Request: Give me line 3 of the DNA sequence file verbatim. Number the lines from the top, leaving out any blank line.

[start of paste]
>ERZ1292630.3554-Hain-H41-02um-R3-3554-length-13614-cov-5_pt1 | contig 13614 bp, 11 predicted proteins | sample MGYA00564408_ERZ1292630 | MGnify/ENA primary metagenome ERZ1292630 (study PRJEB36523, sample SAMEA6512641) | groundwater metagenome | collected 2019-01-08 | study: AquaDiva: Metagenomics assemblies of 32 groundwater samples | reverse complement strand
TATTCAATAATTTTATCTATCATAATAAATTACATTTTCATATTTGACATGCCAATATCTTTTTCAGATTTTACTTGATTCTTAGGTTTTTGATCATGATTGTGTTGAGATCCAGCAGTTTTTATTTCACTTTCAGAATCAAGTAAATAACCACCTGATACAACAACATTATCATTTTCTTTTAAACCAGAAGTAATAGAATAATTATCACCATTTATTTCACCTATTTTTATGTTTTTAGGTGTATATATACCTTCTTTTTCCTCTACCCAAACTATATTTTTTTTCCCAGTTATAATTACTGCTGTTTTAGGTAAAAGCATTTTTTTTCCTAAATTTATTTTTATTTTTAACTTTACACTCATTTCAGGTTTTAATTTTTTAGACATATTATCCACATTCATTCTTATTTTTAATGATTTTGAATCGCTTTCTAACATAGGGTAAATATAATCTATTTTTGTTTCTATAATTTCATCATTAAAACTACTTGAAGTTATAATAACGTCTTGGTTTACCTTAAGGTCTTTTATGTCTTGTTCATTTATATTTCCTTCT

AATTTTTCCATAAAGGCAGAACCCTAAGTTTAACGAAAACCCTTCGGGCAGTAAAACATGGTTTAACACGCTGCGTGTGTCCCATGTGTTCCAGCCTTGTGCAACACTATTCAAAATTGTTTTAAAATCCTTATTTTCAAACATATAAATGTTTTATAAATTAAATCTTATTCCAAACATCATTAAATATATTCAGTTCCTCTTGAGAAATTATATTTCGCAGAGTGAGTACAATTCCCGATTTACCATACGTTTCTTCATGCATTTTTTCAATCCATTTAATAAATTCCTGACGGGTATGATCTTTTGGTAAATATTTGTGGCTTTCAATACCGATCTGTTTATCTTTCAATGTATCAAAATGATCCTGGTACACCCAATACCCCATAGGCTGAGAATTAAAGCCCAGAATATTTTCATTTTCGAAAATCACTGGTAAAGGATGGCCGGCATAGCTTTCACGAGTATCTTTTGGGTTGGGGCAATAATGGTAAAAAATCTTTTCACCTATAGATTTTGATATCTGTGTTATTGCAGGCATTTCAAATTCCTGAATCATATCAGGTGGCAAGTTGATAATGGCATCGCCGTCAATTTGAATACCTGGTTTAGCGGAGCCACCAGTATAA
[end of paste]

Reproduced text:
AATTTTTCCATAAAGGCAGAACCCTAAGTTTAACGAAAACCCTTCGGGCAGTAAAACATGGTTTAACACGCTGCGTGTGTCCCATGTGTTCCAGCCTTGTGCAACACTATTCAAAATTGTTTTAAAATCCTTATTTTCAAACATATAAATGTTTTATAAATTAAATCTTATTCCAAACATCATTAAATATATTCAGTTCCTCTTGAGAAATTATATTTCGCAGAGTGAGTACAATTCCCGATTTACCATACGTTTCTTCATGCATTTTTTCAATCCATTTAATAAATTCCTGACGGGTATGATCTTTTGGTAAATATTTGTGGCTTTCAATACCGATCTGTTTATCTTTCAATGTATCAAAATGATCCTGGTACACCCAATACCCCATAGGCTGAGAATTAAAGCCCAGAATATTTTCATTTTCGAAAATCACTGGTAAAGGATGGCCGGCATAGCTTTCACGAGTATCTTTTGGGTTGGGGCAATAATGGTAAAAAATCTTTTCACCTATAGATTTTGATATCTGTGTTATTGCAGGCATTTCAAATTCCTGAATCATATCAGGTGGCAAGTTGATAATGGCATCGCCGTCAATTTGAATACCTGGTTTAGCGGAGCCACCAGTATAA